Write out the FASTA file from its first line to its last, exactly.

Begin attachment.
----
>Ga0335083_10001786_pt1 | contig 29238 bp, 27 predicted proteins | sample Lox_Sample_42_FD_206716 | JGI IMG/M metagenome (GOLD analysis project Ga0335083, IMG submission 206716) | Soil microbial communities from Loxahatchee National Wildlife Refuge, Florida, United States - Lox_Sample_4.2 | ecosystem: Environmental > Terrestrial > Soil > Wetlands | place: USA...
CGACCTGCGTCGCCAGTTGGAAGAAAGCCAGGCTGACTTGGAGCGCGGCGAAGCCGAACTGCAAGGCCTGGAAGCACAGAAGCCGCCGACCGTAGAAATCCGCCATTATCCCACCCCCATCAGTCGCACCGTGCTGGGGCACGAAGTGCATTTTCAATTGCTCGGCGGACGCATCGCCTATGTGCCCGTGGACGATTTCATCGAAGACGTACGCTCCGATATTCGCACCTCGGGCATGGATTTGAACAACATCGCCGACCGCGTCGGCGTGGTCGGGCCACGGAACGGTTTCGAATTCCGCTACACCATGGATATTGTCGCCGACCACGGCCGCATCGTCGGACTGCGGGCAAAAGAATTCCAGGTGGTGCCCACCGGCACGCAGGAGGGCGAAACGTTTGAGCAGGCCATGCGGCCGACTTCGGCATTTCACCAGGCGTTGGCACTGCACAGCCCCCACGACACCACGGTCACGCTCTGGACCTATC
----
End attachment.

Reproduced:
>Ga0335083_10001786_pt1 | contig 29238 bp, 27 predicted proteins | sample Lox_Sample_42_FD_206716 | JGI IMG/M metagenome (GOLD analysis project Ga0335083, IMG submission 206716) | Soil microbial communities from Loxahatchee National Wildlife Refuge, Florida, United States - Lox_Sample_4.2 | ecosystem: Environmental > Terrestrial > Soil > Wetlands | place: USA...
CGACCTGCGTCGCCAGTTGGAAGAAAGCCAGGCTGACTTGGAGCGCGGCGAAGCCGAACTGCAAGGCCTGGAAGCACAGAAGCCGCCGACCGTAGAAATCCGCCATTATCCCACCCCCATCAGTCGCACCGTGCTGGGGCACGAAGTGCATTTTCAATTGCTCGGCGGACGCATCGCCTATGTGCCCGTGGACGATTTCATCGAAGACGTACGCTCCGATATTCGCACCTCGGGCATGGATTTGAACAACATCGCCGACCGCGTCGGCGTGGTCGGGCCACGGAACGGTTTCGAATTCCGCTACACCATGGATATTGTCGCCGACCACGGCCGCATCGTCGGACTGCGGGCAAAAGAATTCCAGGTGGTGCCCACCGGCACGCAGGAGGGCGAAACGTTTGAGCAGGCCATGCGGCCGACTTCGGCATTTCACCAGGCGTTGGCACTGCACAGCCCCCACGACACCACGGTCACGCTCTGGACCTATC